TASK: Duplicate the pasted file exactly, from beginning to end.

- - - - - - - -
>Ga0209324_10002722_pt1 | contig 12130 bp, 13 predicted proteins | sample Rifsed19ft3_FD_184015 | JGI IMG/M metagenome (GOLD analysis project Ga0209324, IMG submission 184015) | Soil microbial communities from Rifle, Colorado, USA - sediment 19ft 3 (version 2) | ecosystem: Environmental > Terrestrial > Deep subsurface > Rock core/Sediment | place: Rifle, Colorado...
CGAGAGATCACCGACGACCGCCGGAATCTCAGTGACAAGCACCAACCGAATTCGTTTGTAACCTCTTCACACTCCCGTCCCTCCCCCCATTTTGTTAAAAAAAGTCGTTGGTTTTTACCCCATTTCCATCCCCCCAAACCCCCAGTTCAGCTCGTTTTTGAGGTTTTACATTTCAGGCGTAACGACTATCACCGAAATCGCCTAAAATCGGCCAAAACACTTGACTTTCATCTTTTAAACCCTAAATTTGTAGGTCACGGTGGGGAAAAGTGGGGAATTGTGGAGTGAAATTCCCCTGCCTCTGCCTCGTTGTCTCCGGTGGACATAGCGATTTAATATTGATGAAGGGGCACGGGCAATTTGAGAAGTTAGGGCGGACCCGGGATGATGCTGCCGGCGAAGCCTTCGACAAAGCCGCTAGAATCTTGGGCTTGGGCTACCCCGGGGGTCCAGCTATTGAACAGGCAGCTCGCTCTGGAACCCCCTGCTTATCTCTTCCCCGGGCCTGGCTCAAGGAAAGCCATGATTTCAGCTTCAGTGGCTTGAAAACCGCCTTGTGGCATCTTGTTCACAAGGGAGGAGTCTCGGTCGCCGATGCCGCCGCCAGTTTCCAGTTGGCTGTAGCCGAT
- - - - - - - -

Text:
>Ga0209324_10002722_pt1 | contig 12130 bp, 13 predicted proteins | sample Rifsed19ft3_FD_184015 | JGI IMG/M metagenome (GOLD analysis project Ga0209324, IMG submission 184015) | Soil microbial communities from Rifle, Colorado, USA - sediment 19ft 3 (version 2) | ecosystem: Environmental > Terrestrial > Deep subsurface > Rock core/Sediment | place: Rifle, Colorado...
CGAGAGATCACCGACGACCGCCGGAATCTCAGTGACAAGCACCAACCGAATTCGTTTGTAACCTCTTCACACTCCCGTCCCTCCCCCCATTTTGTTAAAAAAAGTCGTTGGTTTTTACCCCATTTCCATCCCCCCAAACCCCCAGTTCAGCTCGTTTTTGAGGTTTTACATTTCAGGCGTAACGACTATCACCGAAATCGCCTAAAATCGGCCAAAACACTTGACTTTCATCTTTTAAACCCTAAATTTGTAGGTCACGGTGGGGAAAAGTGGGGAATTGTGGAGTGAAATTCCCCTGCCTCTGCCTCGTTGTCTCCGGTGGACATAGCGATTTAATATTGATGAAGGGGCACGGGCAATTTGAGAAGTTAGGGCGGACCCGGGATGATGCTGCCGGCGAAGCCTTCGACAAAGCCGCTAGAATCTTGGGCTTGGGCTACCCCGGGGGTCCAGCTATTGAACAGGCAGCTCGCTCTGGAACCCCCTGCTTATCTCTTCCCCGGGCCTGGCTCAAGGAAAGCCATGATTTCAGCTTCAGTGGCTTGAAAACCGCCTTGTGGCATCTTGTTCACAAGGGAGGAGTCTCGGTCGCCGATGCCGCCGCCAGTTTCCAGTTGGCTGTAGCCGAT